- The Marquis de Chastellux wrote that James McHenry travelled with him from the light camp to Washington’s headquarters at the Dey Mansion in Preakness (now Wayne), New Jersey, on November 23.
- McHenry was at Lafayette’s “Head Quarters” in Morristown, New Jersey, on December 28, 1780.
I found no record of McHenry traveling with his commander Lafayette, Chastellux, and others to and from Philadelphia in November and December 1780 despite the numerous accounts of this journey. On the other hand, I found nothing placing McHenry with the army in New York or New Jersey or traveling to Albany. In sum, I found no record of any sort regarding McHenry between November 23 and December 28, 1780.
Without knowing James McHenry’s location during this period, one cannot say with certainty whether he attended the wedding of Alexander Hamilton and Elizabeth Schuyler in Albany on December 14, 1780. While we cannot prove that McHenry did not attend, there is no evidence that he was there.
Without a single shred of evidence to support the story, I must conclude that James McHenry probably did not attend the wedding. But if one wants to believe that he was there, one should write that McHenry possibly or reportedly attended the wedding but should not present it as a certainty.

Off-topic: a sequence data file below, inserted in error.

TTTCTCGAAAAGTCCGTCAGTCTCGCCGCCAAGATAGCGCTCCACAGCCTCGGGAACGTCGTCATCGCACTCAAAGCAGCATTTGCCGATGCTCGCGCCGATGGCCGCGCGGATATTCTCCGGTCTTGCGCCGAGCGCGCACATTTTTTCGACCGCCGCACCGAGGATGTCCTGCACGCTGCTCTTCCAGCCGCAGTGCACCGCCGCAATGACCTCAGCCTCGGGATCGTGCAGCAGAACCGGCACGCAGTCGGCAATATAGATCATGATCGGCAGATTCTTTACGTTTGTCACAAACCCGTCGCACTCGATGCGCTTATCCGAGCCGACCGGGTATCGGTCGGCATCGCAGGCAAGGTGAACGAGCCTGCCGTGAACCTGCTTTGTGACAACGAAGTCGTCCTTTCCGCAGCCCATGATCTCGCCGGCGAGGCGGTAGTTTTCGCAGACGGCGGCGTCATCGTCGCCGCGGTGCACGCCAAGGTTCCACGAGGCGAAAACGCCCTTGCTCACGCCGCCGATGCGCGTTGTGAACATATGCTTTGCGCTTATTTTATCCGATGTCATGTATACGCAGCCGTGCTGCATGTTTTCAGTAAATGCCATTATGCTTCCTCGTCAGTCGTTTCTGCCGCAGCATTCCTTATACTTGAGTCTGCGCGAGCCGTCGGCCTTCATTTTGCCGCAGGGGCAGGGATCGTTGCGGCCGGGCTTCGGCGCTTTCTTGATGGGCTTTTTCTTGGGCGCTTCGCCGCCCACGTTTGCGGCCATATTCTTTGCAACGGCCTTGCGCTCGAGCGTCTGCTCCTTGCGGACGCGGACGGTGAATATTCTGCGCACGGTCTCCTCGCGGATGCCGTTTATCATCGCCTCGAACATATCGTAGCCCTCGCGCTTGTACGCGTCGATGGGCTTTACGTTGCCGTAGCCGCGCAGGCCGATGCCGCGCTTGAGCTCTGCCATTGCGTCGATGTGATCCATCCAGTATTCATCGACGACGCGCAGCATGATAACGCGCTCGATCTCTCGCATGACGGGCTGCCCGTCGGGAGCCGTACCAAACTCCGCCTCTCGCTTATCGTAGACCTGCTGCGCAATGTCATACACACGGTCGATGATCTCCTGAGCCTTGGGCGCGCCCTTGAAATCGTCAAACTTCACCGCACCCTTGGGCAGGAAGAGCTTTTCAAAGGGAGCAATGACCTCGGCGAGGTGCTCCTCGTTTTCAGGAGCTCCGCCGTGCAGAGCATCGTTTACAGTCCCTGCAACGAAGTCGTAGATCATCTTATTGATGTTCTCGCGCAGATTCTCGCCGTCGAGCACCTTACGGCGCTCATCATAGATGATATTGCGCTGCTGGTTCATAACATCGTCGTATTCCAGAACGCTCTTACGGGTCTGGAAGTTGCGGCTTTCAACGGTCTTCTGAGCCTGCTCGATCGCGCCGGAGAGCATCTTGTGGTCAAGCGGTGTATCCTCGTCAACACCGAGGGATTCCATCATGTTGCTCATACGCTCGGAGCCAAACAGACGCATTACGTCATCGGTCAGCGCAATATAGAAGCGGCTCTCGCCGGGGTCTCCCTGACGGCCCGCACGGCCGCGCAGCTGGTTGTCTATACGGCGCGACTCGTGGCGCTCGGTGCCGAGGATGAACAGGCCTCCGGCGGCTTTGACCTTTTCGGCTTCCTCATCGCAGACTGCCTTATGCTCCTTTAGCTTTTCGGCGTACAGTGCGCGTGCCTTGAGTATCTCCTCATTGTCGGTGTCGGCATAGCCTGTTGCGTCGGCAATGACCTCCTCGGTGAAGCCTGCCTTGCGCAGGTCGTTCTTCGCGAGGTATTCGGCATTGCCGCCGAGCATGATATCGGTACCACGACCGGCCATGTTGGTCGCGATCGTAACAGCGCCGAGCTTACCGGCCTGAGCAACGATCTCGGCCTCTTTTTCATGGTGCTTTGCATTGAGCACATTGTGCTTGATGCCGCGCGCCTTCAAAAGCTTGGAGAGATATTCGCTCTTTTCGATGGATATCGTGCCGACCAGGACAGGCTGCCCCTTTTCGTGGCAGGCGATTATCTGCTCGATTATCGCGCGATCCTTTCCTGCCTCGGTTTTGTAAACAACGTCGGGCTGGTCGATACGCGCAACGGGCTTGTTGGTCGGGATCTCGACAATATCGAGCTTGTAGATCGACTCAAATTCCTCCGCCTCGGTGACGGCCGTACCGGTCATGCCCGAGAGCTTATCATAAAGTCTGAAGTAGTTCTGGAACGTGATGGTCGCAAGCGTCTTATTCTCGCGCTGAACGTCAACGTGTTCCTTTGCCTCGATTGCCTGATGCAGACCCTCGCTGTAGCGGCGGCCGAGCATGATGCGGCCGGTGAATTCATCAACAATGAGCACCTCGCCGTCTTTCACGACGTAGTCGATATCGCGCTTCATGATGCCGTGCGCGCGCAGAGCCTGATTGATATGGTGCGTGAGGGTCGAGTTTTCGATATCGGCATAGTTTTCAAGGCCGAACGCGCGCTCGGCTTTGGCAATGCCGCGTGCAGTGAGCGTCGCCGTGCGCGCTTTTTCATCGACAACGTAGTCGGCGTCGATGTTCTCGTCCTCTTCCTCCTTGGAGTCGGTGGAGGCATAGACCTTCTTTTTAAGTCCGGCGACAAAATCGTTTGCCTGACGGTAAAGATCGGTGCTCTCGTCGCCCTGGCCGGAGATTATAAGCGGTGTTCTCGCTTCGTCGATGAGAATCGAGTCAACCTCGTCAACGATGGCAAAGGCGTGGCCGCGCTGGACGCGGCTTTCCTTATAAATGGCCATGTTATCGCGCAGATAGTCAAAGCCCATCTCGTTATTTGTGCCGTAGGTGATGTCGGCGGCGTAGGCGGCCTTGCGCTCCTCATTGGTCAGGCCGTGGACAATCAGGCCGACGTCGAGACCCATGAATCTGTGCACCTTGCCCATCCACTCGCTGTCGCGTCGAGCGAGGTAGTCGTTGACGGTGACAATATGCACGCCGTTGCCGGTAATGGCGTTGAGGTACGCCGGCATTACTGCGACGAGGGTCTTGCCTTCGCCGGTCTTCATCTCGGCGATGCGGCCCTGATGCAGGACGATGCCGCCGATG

I hope that somewhere there exists an undiscovered letter by McHenry or an unpublished letter or diary that reveals his whereabouts on this date. Until this is discovered, the uncertainty remains.
© Please cite this blog post when writing about these new discoveries.
 McHenry’s poem does have one reference to “last night,” but we don’t know if this refers to an actual event nor do we know when the poem was written so we don’t know if this refers to the wedding. Moreover, the full line reads “Last night I sought…” referring to something that the author [McHenry] had done, not the reader [Hamilton]. The poem does talk about “you embosomed with your Queen” and “thus ye lay the happiest pair,” but even if these are meant literally it does not necessarily refer to Hamilton’s wedding or that the wedding took place “last night.”
 Yes, I started to question McHenry’s attendance at Hamilton’s wedding several years ago.
 Lafayette to Benjamin Franklin, November 19, 1780, duplicate in James McHenry’s hand, in Lafayette in the Age of the American Revolution 3:228–230. One assumes this copy was made at the time, but it is possible that it was made later.
 Chastellux, Travels in North America (ed. Howard C. Rice) 103–105, 275 note 1.
 James McHenry to Mr. Von Riper, Wayne MS, 11-86, MS Division, Historical Society of Pennsylvania. McHenry gives his location as “Head Quarters,” but the contents of the letter make it clear he was in or near Morristown.
 For instance, see Chastellux, Travels in North America (ed. Howard C. Rice) 106–223; Gottschalk, Lafayette and the Close of the American Revolution 153–161.
© Please cite this blog post when writing about these new discoveries.